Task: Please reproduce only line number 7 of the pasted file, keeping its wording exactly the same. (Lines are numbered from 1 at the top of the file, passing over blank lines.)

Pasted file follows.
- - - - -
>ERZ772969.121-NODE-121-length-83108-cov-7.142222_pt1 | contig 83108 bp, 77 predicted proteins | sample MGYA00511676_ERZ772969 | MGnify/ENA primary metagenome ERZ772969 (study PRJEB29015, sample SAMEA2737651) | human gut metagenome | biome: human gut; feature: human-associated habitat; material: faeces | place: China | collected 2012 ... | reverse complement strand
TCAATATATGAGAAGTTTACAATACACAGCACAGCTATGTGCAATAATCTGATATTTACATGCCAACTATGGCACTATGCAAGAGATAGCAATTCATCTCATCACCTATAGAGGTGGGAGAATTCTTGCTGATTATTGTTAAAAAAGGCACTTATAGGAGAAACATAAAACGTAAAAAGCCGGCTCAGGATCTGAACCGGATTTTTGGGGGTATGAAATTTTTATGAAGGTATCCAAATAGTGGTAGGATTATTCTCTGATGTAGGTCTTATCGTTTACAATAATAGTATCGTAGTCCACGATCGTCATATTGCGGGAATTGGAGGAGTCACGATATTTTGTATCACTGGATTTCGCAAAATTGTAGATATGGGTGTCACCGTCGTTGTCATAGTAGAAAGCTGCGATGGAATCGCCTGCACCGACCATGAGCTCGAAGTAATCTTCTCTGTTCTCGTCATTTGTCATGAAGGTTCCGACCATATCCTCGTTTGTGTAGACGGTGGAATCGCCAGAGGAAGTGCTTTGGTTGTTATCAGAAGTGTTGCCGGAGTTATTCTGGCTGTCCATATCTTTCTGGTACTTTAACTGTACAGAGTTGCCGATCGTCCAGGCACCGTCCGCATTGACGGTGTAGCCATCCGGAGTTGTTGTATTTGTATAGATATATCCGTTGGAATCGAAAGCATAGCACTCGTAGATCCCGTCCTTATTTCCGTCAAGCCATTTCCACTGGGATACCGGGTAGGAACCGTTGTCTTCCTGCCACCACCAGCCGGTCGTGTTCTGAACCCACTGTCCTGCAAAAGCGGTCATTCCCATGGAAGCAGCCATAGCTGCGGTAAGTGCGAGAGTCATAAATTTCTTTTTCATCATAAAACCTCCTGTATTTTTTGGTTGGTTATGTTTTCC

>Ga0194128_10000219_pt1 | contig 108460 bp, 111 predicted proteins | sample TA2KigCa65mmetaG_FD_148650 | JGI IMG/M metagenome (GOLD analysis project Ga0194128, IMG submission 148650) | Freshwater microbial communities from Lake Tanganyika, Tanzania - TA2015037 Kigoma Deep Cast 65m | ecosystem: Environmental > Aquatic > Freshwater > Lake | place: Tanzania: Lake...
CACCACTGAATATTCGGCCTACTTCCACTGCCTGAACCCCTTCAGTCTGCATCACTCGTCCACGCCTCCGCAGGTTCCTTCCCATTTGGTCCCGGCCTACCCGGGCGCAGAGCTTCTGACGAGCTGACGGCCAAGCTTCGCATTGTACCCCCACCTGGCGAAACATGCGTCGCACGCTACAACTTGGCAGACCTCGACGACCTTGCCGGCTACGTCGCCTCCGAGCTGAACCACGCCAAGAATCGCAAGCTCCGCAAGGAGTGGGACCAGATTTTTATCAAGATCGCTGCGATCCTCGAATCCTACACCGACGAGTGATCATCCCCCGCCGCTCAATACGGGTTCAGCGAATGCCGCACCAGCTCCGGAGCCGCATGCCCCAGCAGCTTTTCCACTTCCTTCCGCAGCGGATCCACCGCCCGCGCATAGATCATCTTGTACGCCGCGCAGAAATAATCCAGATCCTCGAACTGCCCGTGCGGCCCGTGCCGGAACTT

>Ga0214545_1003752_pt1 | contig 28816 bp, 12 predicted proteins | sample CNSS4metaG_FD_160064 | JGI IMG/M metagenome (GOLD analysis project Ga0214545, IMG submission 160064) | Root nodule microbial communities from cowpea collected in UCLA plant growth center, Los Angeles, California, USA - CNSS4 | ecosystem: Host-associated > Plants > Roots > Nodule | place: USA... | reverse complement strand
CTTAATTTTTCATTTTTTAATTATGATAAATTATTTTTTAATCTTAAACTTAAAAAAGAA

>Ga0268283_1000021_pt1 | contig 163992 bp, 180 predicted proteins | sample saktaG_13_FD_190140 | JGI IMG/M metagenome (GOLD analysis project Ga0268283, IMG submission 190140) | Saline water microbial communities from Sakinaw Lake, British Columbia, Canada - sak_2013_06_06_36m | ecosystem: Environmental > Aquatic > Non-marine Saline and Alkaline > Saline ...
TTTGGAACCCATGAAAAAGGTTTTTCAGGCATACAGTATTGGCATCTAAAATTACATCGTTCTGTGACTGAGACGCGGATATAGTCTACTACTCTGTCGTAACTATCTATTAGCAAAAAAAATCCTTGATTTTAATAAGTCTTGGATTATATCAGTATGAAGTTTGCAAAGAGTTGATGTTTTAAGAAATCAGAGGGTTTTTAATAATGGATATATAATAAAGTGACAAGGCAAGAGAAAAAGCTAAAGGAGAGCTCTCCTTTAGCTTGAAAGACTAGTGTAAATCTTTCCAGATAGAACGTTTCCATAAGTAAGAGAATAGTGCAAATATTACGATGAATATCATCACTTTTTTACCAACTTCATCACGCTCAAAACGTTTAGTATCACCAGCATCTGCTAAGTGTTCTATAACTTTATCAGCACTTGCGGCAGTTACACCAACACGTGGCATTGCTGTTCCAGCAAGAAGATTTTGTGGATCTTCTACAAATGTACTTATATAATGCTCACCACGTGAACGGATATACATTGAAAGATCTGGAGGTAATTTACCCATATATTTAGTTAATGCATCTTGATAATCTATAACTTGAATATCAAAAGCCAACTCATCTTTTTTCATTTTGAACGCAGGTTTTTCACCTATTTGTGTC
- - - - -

>Ga0268283_1000021_pt1 | contig 163992 bp, 180 predicted proteins | sample saktaG_13_FD_190140 | JGI IMG/M metagenome (GOLD analysis project Ga0268283, IMG submission 190140) | Saline water microbial communities from Sakinaw Lake, British Columbia, Canada - sak_2013_06_06_36m | ecosystem: Environmental > Aquatic > Non-marine Saline and Alkaline > Saline ...